Sunrise Sunset

Among the favorite subjects for landscape photographers are the sunrise or sunset. The light is marvelous, the sky is often a riot of pinks and golds, oranges and reds. A sunset or sunrise shot can seem easy to compose: just put the sun smack dab in the middle of the frame and snap away.

But sunsets (and ‘rises) are a bit like flowers – its very easy to snap a pretty picture of one but considerably more difficult to take a memorable photograph of the same subject. Sunrises (or ‘sets) by themselves in the frame lack interest unless you have one hell of an interesting sky.  A composition with a centered sun and nothing else of interest but pretty clouds won’t hold a viewer’s interest for very long.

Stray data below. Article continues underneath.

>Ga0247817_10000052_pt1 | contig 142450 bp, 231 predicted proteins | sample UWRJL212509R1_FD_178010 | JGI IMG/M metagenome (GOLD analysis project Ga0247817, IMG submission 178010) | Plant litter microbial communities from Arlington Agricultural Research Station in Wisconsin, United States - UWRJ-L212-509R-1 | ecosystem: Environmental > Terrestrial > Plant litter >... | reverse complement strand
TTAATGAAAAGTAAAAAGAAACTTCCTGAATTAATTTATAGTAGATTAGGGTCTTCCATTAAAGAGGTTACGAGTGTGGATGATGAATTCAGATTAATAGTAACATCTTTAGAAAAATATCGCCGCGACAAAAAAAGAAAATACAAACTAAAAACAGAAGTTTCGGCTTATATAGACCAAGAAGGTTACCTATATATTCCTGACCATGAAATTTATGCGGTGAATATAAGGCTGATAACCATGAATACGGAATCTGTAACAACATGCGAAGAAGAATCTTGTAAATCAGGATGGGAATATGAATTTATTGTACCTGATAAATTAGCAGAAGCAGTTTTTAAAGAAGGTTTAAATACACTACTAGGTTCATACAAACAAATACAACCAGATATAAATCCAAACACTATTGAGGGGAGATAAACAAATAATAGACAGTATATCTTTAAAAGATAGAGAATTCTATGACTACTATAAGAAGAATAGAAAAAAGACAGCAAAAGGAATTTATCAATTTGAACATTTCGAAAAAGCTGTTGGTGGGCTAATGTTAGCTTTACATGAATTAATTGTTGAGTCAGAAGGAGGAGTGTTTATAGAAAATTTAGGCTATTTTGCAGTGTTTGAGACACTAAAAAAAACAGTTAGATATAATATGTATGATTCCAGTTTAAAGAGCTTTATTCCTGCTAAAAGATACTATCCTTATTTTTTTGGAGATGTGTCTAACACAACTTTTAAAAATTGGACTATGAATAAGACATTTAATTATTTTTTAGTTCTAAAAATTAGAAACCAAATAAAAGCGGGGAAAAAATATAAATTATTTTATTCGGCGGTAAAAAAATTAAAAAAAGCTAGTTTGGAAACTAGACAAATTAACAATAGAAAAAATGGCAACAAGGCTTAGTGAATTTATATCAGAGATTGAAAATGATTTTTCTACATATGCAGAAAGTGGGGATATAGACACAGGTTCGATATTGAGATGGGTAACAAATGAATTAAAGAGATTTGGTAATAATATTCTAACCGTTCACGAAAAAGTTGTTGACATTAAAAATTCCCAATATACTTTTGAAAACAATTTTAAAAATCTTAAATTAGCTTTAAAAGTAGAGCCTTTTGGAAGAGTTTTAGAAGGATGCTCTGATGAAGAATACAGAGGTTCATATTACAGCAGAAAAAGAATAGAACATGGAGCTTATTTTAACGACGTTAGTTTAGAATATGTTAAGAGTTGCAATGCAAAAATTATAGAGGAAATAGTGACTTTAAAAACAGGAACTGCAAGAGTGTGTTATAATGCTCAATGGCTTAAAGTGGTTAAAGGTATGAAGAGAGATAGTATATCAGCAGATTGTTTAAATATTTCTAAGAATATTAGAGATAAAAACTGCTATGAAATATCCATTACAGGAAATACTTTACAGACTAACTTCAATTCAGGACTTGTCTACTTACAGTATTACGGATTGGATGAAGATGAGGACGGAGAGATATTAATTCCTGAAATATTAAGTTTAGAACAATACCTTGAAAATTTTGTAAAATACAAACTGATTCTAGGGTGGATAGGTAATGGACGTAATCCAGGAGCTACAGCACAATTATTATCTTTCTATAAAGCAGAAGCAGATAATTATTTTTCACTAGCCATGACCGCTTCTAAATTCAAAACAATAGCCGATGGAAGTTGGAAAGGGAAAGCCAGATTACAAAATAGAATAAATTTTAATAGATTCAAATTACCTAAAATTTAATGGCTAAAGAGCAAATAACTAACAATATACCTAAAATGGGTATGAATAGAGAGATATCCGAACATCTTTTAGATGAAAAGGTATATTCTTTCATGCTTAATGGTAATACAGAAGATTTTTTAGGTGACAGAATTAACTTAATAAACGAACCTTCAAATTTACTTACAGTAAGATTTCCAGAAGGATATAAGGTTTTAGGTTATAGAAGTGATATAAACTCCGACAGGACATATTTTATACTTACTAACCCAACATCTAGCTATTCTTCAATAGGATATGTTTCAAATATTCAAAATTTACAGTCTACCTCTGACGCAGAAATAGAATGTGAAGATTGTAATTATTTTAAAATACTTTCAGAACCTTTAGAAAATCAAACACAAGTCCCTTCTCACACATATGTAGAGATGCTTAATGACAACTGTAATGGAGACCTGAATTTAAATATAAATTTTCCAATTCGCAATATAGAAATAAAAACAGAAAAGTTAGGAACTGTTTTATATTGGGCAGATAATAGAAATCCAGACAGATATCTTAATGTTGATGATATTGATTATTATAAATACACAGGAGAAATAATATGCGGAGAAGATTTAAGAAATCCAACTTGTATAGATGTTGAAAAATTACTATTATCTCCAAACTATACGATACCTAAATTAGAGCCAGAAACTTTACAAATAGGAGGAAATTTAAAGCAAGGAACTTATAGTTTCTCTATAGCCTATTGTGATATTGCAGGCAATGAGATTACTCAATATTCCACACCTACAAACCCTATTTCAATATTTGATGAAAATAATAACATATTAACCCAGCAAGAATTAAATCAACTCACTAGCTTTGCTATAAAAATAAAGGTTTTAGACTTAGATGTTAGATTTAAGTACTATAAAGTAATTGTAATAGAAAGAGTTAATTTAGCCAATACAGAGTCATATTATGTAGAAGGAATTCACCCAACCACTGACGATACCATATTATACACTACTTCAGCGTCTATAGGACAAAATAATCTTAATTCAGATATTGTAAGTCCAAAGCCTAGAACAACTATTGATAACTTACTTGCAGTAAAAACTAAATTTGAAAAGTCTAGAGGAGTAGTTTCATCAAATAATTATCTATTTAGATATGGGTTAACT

We all know the rule of thirds (if not, click here). There is a similar rule for landscape photography: a rule of thirds of depth. The idea is to fill the frame with foreground, middle ground and background elements. These elements, of course, must compliment one another. They act together to give the image a pleasing sense of depth and lead the eye to the point of focus. The hard part is finding the right scene, at the right time, from the right place.

Like flowers, sunsets are often overpowering. Its hard to find anything as bright and more demanding of attention than the sun. Some of the best sunset photos dispense with the sun altogether, using its light to suggest its presence. Other shots capture the gorgeous sunrise light on foreground or middle ground elements.

I have put together a Flickr gallery with eighteen photos which are more than just a pretty picture of the setting (or rising) sun:

Sunrise Sunset

And here, from me, are a sunrise and a sunset photo:

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